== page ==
All of this merely to say, we're pretty excited about the state of music nowadays. The Music Industry may be in trouble, but fans aren't. Maybe we won't ever have another cultural unifier like "Like A Rolling Stone" or "Let It Be" or "Smells Like Teen Spirit" as I argued a year or two ago. Maybe we will. Who knows? I was wrong in my argument to suggest that that was a bad thing. Whether you like songs about umbrellas, rehab, faeries or pickup trucks, you've got more choice than ever. And we think, in the words of our favorite convicted criminal, that it's a good thing.

So, as promised, here's the first part of our Top Ten List. There are 20 records that made our list (hence the repetitive numbering) because we couldn't make up our minds. They may not be the "best" albums of the year, we're not qualified or psychic enough to make that far-reaching decision. But they're albums we thought were pretty swell, and listened to the most. Maybe you'll like them too.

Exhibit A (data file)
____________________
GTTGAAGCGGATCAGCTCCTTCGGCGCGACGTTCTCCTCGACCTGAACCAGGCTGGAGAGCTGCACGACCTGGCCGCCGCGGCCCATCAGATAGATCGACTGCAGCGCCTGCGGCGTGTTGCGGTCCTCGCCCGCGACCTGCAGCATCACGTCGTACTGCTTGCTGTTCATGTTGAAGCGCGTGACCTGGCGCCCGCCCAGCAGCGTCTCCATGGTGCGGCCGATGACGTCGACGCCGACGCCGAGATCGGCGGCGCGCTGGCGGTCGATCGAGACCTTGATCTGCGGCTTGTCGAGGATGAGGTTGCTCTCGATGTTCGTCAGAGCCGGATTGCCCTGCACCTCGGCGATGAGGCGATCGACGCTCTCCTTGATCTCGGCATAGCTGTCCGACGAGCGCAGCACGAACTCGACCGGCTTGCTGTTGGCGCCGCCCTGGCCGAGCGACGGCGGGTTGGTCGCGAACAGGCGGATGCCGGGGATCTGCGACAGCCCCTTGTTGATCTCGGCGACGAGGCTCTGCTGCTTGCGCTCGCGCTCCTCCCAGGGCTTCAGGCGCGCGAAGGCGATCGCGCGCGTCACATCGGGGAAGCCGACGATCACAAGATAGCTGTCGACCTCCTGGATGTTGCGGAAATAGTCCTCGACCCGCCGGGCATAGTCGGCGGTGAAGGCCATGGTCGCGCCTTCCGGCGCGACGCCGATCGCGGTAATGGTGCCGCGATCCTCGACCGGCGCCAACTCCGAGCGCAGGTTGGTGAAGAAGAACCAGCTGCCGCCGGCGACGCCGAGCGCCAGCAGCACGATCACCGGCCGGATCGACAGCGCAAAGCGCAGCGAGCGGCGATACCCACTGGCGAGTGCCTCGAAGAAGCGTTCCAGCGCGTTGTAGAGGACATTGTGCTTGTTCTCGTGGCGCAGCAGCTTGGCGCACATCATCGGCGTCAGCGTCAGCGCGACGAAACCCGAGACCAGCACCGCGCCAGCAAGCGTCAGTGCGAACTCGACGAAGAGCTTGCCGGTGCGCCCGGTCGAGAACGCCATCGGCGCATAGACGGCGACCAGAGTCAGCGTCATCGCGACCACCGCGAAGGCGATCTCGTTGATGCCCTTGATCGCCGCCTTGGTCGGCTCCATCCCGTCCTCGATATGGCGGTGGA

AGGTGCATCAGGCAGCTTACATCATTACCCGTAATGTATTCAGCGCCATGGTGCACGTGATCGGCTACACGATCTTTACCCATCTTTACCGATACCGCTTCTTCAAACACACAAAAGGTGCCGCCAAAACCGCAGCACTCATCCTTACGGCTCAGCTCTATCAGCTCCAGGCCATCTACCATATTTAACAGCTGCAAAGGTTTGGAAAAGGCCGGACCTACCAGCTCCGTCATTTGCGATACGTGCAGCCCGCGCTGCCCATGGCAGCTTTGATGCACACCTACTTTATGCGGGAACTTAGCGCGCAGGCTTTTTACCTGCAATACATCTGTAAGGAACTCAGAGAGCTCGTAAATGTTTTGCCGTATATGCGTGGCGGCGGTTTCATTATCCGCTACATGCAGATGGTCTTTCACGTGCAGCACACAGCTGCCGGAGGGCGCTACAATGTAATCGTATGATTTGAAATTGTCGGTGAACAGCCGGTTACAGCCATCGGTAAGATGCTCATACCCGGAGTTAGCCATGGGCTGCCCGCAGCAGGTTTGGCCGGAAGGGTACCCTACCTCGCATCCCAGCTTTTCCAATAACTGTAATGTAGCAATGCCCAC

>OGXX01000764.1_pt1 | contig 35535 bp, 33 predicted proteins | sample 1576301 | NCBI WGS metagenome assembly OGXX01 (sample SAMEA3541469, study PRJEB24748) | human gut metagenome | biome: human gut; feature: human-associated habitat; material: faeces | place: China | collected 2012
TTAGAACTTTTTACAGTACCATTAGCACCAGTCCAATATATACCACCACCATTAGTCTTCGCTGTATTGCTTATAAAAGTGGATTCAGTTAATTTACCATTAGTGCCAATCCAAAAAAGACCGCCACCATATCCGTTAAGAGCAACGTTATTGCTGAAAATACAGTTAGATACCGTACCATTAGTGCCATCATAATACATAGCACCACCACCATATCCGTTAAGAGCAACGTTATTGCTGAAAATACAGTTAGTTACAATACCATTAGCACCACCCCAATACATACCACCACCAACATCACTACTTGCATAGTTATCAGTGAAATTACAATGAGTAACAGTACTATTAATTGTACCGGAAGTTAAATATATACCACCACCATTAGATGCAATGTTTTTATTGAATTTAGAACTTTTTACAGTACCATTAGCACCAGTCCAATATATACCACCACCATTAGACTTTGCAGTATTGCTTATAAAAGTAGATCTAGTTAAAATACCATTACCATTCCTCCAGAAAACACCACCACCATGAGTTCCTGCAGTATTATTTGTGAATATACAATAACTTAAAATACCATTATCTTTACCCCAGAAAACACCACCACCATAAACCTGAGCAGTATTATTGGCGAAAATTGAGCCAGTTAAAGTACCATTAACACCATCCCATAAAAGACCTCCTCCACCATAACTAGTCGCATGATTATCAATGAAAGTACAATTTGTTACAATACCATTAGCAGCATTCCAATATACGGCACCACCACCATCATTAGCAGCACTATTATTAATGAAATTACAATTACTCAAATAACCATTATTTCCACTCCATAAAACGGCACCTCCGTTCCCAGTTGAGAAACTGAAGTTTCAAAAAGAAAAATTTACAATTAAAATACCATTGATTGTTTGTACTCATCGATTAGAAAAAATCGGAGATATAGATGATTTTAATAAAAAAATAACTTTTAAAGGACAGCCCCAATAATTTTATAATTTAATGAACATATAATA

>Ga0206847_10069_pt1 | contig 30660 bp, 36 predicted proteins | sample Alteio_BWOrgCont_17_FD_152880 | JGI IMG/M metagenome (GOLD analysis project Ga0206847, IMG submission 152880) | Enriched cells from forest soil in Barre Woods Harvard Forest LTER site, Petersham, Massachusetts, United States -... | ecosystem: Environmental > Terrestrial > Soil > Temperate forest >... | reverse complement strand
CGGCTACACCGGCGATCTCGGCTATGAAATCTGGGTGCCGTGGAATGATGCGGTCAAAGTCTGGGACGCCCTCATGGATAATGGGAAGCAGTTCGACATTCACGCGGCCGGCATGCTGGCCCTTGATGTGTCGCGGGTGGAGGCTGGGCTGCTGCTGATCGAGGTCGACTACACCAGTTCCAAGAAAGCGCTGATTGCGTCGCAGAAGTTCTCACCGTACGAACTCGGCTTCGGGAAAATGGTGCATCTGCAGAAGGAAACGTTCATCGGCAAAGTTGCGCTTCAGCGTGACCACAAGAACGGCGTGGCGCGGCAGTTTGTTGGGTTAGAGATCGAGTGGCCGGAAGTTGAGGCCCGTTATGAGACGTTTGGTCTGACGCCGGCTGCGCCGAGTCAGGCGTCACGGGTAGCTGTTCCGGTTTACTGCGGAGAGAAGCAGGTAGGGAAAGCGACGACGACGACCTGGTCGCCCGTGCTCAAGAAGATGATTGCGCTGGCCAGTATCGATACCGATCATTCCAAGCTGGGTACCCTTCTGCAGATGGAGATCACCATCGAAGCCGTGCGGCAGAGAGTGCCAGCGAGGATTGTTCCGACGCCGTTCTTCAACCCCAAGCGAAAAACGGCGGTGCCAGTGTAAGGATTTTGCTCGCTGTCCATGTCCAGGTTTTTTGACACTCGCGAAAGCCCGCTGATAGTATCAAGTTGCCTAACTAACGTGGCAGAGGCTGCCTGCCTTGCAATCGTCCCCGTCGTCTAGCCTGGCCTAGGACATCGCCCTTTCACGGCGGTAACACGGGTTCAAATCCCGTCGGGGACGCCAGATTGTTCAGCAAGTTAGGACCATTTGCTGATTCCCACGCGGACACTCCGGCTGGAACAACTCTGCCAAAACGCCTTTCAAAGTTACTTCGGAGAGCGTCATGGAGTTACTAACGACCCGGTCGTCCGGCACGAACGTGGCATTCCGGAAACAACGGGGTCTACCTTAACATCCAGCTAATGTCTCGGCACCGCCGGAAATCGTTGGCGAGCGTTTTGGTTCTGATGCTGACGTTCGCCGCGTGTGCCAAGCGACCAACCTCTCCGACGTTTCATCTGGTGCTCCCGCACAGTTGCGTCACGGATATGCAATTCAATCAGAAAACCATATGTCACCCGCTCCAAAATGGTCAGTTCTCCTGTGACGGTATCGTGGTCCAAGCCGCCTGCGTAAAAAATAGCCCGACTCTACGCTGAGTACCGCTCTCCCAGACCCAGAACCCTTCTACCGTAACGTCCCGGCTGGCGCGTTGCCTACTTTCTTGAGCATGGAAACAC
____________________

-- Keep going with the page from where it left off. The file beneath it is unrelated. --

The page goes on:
10. Steve Earle: Washington Square Serenade

Steve sounds...happy. It's strange to hear Earle make a happy record. My initial thought was that I was going to hate this album, Earle's best previous albums being led by some kind of existential dissatisfaction with the world, himself, his addictions, the government, or the state of Nashville. But with this album, Earle comes out swinging, not at the world, but with it. He's obviously digging New York and his new wife, Allison Moorer, a great artist in her own right, who adds angelic vocals behind Earle's rough-hewn coal-into-diamonds voice. It's a city record through the eyes of a (jaded, to be fair) country boy. A love letter, to a woman and a town, that takes Earle on a whole new direction, at a time when he could have spun his wheels. We're intrigued where he's gonna go next.